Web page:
Actually that IS the most common mistake. Submitting the manuscript when we ask to see a query letter only. The first thing we want to know is if you have a good idea. Sending the whole manuscript doesn't tell us that.
But I think maybe you meant what is the most common reason a good story may be turned down? Usually, it's because the ms. is too long for cost-effective paper publication. E-books can be any length, but anything over 100,000 words will eat most publishers alive with paper costs. The moment we read a query letter that begins:
My 140,000 word novel about sex, drugs, and rock & roll is the first of a series of 3 volumes of equal length....
The moment we hit 140,000 words, the word "NO!" pops right into our minds.
The other thing people don't do is count space, not words. A one-word line takes as much space to be printed as a 10 word line. Here's how editors and typesetters count words:
The first thing any editor needs to know is whether your story will fit in his space (or within his paper budget). If it won’t fit, he won’t buy it, no matter how good it is. Let me explain how typesetters count words, which is very different from the way spellcheck does. A line is 60 spaces long. Six spaces equals 1 word, or 10 words per line. If you have (as most people do) 25 lines per page, that gives you 250 words per double-spaced manuscript page. Now the following dialogue,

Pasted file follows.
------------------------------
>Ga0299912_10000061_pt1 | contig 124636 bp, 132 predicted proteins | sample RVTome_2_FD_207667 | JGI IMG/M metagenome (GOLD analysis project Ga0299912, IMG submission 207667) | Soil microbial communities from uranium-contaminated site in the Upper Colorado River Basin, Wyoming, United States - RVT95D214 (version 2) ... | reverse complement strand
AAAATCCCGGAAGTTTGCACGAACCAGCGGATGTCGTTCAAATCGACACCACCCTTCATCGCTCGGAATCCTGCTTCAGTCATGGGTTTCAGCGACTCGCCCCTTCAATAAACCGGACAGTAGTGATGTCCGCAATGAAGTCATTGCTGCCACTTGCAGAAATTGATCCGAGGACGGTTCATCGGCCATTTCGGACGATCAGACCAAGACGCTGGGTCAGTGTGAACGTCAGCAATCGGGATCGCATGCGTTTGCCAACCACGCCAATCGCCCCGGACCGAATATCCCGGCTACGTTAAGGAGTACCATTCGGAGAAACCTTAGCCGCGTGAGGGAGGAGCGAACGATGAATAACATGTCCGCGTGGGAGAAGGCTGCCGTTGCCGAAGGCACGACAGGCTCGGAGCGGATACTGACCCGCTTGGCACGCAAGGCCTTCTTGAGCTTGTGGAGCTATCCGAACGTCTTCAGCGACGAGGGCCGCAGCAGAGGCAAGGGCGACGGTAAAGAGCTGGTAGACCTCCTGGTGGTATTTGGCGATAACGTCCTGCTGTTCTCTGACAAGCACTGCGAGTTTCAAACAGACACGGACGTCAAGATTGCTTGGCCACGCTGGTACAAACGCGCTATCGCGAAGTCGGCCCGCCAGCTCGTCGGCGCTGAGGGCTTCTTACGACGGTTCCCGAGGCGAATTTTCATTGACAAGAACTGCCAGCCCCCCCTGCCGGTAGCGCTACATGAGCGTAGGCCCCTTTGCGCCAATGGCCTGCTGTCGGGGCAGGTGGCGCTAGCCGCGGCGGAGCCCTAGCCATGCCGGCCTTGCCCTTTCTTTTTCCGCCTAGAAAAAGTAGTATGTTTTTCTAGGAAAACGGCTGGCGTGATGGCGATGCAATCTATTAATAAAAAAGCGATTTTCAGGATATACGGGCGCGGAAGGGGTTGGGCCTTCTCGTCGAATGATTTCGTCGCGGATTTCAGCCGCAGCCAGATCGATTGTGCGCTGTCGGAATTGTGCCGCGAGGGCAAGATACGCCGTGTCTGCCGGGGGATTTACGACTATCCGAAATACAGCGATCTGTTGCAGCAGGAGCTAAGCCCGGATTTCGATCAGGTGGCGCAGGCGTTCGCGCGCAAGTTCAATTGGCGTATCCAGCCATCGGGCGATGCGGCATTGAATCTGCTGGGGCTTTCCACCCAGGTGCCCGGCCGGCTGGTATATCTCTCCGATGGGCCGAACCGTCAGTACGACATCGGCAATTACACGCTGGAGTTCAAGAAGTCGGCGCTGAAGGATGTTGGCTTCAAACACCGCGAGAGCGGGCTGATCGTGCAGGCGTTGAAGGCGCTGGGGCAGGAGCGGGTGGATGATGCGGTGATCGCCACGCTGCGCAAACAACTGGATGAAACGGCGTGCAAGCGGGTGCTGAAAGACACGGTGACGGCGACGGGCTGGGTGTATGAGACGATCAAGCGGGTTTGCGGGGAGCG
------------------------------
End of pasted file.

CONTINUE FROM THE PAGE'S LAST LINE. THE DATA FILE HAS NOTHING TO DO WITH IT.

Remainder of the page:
counts as 70 words, though only 8 are used. This way of calculating space, rather than words, is used throughout the industry and is the reason it drives editors absolutely crazy if you justify the right hand margin of your manuscript, or use a scalable font. It looks pretty, but the computer throws in lots of little half-spaces, or moves letters close together, and it throws off all the space calculations.